Remembering Gerry

A host of musicians indebted to the late Radio Ulster presenter Gerry Anderson perform in Belfast

Before he was anything else, he was a jobbing musician, cutting his musical teeth on the gruelling showband circuit. So it’s fitting that the backdrop to this BBC memorial concert for the late BBC Radio Ulster presenter Gerry Anderson should be a pair of prominent video projections, showing the raconteur extraordinaire and broadcasting legend crouched over a vocal mic onstage, performing.

Anderson never forgot those galley years spent plugging away on his bass guitar for a living. That is undoubtedly why he had such intuitive sympathy for new, unheralded performers, and why he gave so many unknown Northern Irish musicians their first break, playing their music on his weekday radio programme on Radios Foyle and Ulster.

They are queueing up to pay tribute at Blackstaff Studios this evening, all telling the same story: Gerry believed in us when no one else was interested, he played our songs when no one else was listening, he opened doors for us we hadn’t previously known existed.

The Mighty Mojos, for instance, a Ballymena-based blues outfit, who sent a copy of The Devil in Disguise, their first recording, to Anderson, and were astonished when he played it the next morning on the radio. They open the concert with music from the album, and it’s easy to imagine Anderson responding to its raw blues energy and David McClean’s rasping slide guitar sorties.

Anderson played similar music himself in the early 1970s, in the band of Arkansas rebel-rouser Ronnie Hawkins, who previously had the likes of Robbie Robertson, Levon Helm and Rick Danko backing him. Those musicians eventually became The Band, played with Bob Dylan, and went on to make rock history. Big shoes to fill, undoubtedly, but Anderson once filled them.

One theme emerging clearly as the evening progresses is the sheer catholicity of Anderson’s taste in music, encompassing folk, country, jazz, traditional and contemporary, alongside traditional rock ‘n’ roll staples.

Surprisingly, perhaps, there is classical too: Derry-born soprano Margaret Keys speaks movingly of how enthusiastically Anderson embraced her talent when she came back to her native city, having initially launched a career internationally. She sings Morricone’s ‘Nella Fantasia’ with a vibrancy that easily explains his enthusiasm.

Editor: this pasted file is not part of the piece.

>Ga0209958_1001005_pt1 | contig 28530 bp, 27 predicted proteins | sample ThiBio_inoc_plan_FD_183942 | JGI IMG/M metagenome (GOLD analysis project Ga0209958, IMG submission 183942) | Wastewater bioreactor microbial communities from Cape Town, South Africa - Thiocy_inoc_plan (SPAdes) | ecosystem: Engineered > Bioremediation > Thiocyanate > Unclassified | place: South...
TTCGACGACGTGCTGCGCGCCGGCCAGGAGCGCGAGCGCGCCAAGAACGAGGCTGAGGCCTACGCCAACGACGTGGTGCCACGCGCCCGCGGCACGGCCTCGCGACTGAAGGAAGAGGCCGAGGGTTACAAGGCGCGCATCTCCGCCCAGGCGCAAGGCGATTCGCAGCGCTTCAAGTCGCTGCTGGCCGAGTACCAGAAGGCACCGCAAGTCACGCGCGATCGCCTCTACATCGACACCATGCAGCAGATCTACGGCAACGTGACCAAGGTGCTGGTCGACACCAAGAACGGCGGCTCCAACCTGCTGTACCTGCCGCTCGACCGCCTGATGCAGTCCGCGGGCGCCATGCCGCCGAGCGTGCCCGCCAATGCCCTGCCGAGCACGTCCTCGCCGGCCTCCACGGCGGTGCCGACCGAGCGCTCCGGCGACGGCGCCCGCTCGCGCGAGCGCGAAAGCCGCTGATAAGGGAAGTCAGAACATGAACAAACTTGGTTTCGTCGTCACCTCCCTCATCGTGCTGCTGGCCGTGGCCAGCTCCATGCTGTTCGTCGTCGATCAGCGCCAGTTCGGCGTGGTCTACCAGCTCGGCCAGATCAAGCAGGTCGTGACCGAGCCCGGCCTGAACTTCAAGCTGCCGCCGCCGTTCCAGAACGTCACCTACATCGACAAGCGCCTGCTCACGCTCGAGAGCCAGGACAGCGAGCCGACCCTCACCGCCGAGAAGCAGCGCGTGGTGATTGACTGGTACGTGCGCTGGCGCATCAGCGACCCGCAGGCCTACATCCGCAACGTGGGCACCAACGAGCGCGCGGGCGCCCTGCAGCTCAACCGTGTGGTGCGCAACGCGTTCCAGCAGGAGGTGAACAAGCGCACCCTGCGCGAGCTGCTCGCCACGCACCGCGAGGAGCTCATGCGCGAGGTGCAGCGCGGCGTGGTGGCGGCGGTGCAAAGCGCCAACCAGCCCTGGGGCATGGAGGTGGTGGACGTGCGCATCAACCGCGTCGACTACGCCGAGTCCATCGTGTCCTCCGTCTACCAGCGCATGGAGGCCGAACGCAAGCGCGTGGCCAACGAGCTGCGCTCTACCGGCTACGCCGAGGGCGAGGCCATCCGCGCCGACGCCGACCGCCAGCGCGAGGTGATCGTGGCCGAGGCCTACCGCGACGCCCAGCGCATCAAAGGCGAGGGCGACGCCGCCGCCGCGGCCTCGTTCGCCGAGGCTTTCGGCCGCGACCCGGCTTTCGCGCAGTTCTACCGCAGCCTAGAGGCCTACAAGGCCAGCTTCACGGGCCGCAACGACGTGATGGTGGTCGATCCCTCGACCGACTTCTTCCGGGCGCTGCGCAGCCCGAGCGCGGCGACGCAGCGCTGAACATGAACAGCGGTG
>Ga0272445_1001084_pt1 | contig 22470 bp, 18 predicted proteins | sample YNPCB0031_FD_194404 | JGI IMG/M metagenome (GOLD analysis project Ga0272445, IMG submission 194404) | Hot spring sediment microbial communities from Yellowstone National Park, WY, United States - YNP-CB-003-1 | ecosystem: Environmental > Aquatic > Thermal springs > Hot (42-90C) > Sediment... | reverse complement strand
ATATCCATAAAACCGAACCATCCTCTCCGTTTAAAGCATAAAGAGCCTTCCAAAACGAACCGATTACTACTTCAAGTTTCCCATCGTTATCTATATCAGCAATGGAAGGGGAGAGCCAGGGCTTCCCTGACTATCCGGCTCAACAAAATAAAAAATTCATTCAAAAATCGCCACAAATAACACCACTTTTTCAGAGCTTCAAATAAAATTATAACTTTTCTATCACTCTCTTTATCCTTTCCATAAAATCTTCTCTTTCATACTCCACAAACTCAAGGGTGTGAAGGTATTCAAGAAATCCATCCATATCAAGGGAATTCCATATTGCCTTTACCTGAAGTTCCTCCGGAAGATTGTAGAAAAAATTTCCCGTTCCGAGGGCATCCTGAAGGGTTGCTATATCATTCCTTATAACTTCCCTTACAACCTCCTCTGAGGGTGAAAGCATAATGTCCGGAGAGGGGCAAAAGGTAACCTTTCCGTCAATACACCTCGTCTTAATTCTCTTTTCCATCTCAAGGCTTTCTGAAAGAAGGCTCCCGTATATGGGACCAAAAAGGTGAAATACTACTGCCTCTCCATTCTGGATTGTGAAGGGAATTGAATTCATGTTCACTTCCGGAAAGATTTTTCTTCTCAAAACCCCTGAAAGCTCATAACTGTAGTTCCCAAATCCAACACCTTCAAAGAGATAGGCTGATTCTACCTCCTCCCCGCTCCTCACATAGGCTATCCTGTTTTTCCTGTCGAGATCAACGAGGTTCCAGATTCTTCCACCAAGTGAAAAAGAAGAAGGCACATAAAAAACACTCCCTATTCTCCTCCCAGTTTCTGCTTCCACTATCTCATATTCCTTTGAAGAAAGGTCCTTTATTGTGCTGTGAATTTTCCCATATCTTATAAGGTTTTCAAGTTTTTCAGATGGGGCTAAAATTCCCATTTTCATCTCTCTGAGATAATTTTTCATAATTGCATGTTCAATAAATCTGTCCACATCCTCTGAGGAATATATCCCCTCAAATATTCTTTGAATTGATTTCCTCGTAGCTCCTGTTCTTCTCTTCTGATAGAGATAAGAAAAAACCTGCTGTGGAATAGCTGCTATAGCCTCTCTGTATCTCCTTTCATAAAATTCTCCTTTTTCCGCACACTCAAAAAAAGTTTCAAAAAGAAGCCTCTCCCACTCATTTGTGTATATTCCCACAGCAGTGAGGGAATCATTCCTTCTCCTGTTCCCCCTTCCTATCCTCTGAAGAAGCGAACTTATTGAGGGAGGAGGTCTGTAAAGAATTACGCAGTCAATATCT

It wasn’t blind enthusiasm, however. Time and again, as one performer follows another onto the Blackstaff platform, you note how astutely discriminating Anderson was in picking those he championed from the mountain of tapes and demos that stacked up weekly in his Radio Foyle studio. In short, he picked winners, those with serious talent, and that was why he doggedly rejected all efforts to thank him for giving airplay or patronage.

Anderson did play Best Boy Grip, repeatedly, and regarded the Derry band fronted by singer-songwriter Eoin O’Callaghan as ‘world class’. And who would argue?

They play ‘Barbara’, whose bobbing basslines and tea-chest percussion add pleasing unpredictability to O’Callaghan’s gorgeous vocals and beguiling chord progressions. For ‘Monster in Me’ it is just Best Boy himself and the piano: both song and performance have class and quality written all over them.

So too do The Henry Girls from Malin, County Donegal, an area Anderson claimed special affinity for. In conversation with Gerry Kelly, who hosts the evening with gentle sensitivity, the three sisters recall Anderson giving them their first ever exposure on the radio. ‘It was as if we’d won a Grammy.’

Their close harmonies, so reminiscent of the Carter Family, combine to heady effect on ‘The Farmer’s Song’, with delicious self-accompaniment on fiddle, harp and accordion. The self-penned ‘Farewell’ is intensely poignant, especially, no doubt, for Anderson family members sitting in the audience – it was from the last session that the sisters recorded for his show, and its lyrics could have been written for him.

Kieran Goss, Paul Casey, Bronagh Gallagher and Anthony Toner are among the other artists who step up, sing a song or two and tell a story – Goss referencing Anderson’s talents as a writer, Gallagher recalling fetching buns on work experience at the Derry studio, and Casey mischievously venturing how ‘the stuff off the air’ provided his fondest Anderson memories.

Most touching of all, perhaps, is folk veteran Sean Donnelly, reminiscing about Tall Tales and Short Songs, a quaint project involving Donnelly singing and Anderson talking about the showband era, about which Donnelly himself knew nothing.

Donnelly still seems mystified by why Anderson chose him for what turned out to be a highly successful collaboration. When he sings ‘Sailing off to Yankeeland’ and ‘The Homes of Donegal’, however, there is, for the audience at least, no mystery – the purity and simplicity of delivery are deeply affecting.

About Gerry Anderson the broadcaster much has been, and will continue to be, said and written. This dignified, warmly affectionate evening of tributes shed significant light on Anderson the musician – what he liked, why he liked it, and how his generous help and encouragement changed the lives of individual artists.

It is Best Boy Grip who says it simplest, and best: ‘He was a musician and he knew what was good, and he had great taste.’ He did indeed, and we will sorely miss it.

Listen to the full Remembering Gerry concert on BBC Radio Ulster. The 2014 Foyle Film Festival will be screening the documentary A City Dreaming, co-written and narrated by Gerry Anderson, at the Guildhall, Derry~Londonderry on November 21.

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